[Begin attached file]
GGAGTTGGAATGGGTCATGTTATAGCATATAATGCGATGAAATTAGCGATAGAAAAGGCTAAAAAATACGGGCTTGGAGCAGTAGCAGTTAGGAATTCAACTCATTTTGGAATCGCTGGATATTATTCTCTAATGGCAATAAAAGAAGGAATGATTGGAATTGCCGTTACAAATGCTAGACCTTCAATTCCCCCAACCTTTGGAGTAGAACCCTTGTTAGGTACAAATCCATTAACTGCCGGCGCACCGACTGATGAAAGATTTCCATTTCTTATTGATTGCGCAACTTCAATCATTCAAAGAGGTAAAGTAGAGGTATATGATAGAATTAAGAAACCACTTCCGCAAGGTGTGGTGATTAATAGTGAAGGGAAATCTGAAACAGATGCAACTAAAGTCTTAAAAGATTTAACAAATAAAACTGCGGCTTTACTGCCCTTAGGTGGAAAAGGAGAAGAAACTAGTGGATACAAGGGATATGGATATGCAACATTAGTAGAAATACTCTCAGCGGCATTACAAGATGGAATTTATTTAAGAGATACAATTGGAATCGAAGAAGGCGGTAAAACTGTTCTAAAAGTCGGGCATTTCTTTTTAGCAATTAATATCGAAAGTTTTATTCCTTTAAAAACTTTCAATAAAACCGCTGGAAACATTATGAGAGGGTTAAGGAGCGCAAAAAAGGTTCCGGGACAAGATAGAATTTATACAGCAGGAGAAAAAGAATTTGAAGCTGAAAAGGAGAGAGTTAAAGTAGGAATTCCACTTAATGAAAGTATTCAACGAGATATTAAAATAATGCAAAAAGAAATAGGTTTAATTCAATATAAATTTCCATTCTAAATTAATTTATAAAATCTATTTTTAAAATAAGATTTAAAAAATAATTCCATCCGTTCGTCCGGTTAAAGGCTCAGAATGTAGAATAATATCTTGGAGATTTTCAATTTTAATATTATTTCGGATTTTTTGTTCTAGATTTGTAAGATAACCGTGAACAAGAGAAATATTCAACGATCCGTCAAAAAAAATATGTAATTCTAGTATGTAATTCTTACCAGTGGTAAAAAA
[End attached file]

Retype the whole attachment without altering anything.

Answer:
GGAGTTGGAATGGGTCATGTTATAGCATATAATGCGATGAAATTAGCGATAGAAAAGGCTAAAAAATACGGGCTTGGAGCAGTAGCAGTTAGGAATTCAACTCATTTTGGAATCGCTGGATATTATTCTCTAATGGCAATAAAAGAAGGAATGATTGGAATTGCCGTTACAAATGCTAGACCTTCAATTCCCCCAACCTTTGGAGTAGAACCCTTGTTAGGTACAAATCCATTAACTGCCGGCGCACCGACTGATGAAAGATTTCCATTTCTTATTGATTGCGCAACTTCAATCATTCAAAGAGGTAAAGTAGAGGTATATGATAGAATTAAGAAACCACTTCCGCAAGGTGTGGTGATTAATAGTGAAGGGAAATCTGAAACAGATGCAACTAAAGTCTTAAAAGATTTAACAAATAAAACTGCGGCTTTACTGCCCTTAGGTGGAAAAGGAGAAGAAACTAGTGGATACAAGGGATATGGATATGCAACATTAGTAGAAATACTCTCAGCGGCATTACAAGATGGAATTTATTTAAGAGATACAATTGGAATCGAAGAAGGCGGTAAAACTGTTCTAAAAGTCGGGCATTTCTTTTTAGCAATTAATATCGAAAGTTTTATTCCTTTAAAAACTTTCAATAAAACCGCTGGAAACATTATGAGAGGGTTAAGGAGCGCAAAAAAGGTTCCGGGACAAGATAGAATTTATACAGCAGGAGAAAAAGAATTTGAAGCTGAAAAGGAGAGAGTTAAAGTAGGAATTCCACTTAATGAAAGTATTCAACGAGATATTAAAATAATGCAAAAAGAAATAGGTTTAATTCAATATAAATTTCCATTCTAAATTAATTTATAAAATCTATTTTTAAAATAAGATTTAAAAAATAATTCCATCCGTTCGTCCGGTTAAAGGCTCAGAATGTAGAATAATATCTTGGAGATTTTCAATTTTAATATTATTTCGGATTTTTTGTTCTAGATTTGTAAGATAACCGTGAACAAGAGAAATATTCAACGATCCGTCAAAAAAAATATGTAATTCTAGTATGTAATTCTTACCAGTGGTAAAAAA